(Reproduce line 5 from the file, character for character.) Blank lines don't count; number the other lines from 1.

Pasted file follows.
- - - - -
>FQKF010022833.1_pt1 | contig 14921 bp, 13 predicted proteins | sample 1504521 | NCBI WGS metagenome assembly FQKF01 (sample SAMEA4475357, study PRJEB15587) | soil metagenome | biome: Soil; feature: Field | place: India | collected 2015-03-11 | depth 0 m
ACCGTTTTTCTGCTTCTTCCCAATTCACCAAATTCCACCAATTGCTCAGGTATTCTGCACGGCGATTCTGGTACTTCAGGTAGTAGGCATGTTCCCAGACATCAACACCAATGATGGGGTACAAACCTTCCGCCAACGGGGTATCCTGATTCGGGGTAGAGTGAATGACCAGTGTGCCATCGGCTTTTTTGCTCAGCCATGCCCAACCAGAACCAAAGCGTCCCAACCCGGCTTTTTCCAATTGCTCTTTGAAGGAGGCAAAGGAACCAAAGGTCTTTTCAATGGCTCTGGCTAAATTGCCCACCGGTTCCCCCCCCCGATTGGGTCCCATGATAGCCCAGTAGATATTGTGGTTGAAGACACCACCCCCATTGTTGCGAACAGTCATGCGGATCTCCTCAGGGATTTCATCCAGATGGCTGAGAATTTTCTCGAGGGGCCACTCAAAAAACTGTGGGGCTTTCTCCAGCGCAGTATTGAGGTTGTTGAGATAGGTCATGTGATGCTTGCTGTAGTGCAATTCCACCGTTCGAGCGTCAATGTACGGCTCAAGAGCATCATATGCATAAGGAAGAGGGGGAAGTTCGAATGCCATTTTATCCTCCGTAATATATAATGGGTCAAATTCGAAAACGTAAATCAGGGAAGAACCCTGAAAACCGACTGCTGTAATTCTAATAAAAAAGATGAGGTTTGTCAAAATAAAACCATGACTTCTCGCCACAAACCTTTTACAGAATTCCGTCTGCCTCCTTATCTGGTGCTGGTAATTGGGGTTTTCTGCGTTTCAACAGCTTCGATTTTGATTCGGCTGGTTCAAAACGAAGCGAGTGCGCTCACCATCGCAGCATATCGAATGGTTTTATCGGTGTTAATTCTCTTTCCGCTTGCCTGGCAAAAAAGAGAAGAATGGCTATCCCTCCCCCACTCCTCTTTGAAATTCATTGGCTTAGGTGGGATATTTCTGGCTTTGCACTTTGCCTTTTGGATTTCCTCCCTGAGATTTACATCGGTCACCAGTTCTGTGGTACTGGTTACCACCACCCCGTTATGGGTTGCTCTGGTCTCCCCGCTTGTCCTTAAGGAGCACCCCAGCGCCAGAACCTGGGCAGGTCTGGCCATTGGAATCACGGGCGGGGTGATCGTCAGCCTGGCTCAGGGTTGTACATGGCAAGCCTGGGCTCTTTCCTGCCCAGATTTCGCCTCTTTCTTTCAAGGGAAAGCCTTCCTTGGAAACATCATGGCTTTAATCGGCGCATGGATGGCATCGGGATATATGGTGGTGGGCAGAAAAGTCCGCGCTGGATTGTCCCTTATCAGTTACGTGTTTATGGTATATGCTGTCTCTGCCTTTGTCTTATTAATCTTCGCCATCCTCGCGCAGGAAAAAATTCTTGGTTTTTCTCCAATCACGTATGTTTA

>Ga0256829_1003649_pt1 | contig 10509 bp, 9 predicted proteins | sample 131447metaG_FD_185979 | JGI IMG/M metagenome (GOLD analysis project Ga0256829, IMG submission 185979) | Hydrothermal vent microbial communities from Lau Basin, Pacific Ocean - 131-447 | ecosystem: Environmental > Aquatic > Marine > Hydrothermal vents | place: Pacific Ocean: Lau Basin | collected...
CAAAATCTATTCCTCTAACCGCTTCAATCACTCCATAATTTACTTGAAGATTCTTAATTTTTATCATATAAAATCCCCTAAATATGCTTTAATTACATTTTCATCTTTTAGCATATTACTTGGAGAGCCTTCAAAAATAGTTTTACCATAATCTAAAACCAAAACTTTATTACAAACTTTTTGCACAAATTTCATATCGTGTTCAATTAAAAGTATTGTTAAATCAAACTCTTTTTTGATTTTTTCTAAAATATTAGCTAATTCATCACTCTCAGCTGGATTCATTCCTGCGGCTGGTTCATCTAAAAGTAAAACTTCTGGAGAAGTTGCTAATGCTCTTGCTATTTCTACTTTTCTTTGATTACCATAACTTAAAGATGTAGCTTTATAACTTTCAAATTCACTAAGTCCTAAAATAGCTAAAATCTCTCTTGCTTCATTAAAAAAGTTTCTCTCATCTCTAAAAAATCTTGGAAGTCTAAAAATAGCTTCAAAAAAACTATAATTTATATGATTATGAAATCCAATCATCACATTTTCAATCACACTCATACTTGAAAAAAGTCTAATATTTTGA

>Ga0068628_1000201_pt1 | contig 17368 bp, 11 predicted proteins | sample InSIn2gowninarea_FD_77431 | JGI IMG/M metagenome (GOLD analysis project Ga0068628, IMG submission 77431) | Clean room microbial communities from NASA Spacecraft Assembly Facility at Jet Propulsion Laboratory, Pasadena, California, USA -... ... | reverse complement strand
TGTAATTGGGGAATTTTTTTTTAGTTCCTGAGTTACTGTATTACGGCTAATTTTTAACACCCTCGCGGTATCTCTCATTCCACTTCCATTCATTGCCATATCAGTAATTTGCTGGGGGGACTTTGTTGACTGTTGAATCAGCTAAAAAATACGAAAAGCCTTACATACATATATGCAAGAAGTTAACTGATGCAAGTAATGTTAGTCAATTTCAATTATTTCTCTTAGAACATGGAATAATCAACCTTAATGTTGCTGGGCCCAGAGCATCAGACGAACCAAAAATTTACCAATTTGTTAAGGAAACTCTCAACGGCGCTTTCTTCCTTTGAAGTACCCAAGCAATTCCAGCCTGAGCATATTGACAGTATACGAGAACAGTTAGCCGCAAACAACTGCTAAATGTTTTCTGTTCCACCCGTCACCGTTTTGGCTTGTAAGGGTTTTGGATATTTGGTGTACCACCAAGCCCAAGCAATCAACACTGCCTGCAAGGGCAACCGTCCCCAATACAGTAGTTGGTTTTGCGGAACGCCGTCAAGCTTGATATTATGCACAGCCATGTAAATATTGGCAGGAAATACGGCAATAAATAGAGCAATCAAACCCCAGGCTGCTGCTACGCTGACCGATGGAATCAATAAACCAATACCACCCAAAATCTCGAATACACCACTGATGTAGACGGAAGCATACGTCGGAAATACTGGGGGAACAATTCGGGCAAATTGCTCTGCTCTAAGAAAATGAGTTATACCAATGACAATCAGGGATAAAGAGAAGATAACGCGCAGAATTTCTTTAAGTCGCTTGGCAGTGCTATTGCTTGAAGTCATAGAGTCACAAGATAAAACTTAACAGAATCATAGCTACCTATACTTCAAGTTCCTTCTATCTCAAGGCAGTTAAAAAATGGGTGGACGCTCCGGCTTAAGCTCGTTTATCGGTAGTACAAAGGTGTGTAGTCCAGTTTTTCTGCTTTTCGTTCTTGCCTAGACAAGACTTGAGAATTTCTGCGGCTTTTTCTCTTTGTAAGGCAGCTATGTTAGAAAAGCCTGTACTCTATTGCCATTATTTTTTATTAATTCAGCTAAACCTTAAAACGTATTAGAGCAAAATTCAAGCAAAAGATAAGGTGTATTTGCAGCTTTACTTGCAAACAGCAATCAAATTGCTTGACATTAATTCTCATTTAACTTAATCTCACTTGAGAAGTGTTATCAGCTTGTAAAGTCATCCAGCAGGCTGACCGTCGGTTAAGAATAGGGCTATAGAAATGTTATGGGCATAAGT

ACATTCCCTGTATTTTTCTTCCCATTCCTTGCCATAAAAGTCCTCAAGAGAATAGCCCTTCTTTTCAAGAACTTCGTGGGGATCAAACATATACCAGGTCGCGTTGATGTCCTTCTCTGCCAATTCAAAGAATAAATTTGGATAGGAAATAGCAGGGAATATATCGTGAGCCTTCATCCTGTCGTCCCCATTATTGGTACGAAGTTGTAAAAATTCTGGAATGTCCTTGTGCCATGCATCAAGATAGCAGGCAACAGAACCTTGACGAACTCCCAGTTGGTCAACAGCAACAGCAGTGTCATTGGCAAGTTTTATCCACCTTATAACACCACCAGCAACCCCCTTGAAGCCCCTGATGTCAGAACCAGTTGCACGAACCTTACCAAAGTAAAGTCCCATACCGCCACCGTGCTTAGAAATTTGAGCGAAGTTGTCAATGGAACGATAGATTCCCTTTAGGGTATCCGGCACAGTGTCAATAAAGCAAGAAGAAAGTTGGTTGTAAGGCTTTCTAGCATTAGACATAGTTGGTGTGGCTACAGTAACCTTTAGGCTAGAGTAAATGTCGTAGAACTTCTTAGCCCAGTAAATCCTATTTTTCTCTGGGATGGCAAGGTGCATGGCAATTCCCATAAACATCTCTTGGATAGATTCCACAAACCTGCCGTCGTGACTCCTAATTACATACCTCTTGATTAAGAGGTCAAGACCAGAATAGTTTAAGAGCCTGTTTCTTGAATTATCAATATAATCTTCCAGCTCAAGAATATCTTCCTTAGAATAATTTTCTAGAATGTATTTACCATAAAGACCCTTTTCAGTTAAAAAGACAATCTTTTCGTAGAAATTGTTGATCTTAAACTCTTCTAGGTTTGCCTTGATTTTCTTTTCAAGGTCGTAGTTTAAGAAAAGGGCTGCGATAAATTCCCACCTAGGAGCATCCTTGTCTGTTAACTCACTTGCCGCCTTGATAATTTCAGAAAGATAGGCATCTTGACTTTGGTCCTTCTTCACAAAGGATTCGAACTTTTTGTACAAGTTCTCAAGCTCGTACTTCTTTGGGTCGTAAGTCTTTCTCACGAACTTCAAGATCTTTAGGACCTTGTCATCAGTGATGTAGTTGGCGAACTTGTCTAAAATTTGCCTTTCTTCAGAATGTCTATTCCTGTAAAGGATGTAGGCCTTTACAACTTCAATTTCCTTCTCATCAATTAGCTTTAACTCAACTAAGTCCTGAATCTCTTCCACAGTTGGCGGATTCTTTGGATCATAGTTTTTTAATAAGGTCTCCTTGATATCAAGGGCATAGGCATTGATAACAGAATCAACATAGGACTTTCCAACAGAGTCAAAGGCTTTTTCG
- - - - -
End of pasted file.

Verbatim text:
>Ga0068628_1000201_pt1 | contig 17368 bp, 11 predicted proteins | sample InSIn2gowninarea_FD_77431 | JGI IMG/M metagenome (GOLD analysis project Ga0068628, IMG submission 77431) | Clean room microbial communities from NASA Spacecraft Assembly Facility at Jet Propulsion Laboratory, Pasadena, California, USA -... ... | reverse complement strand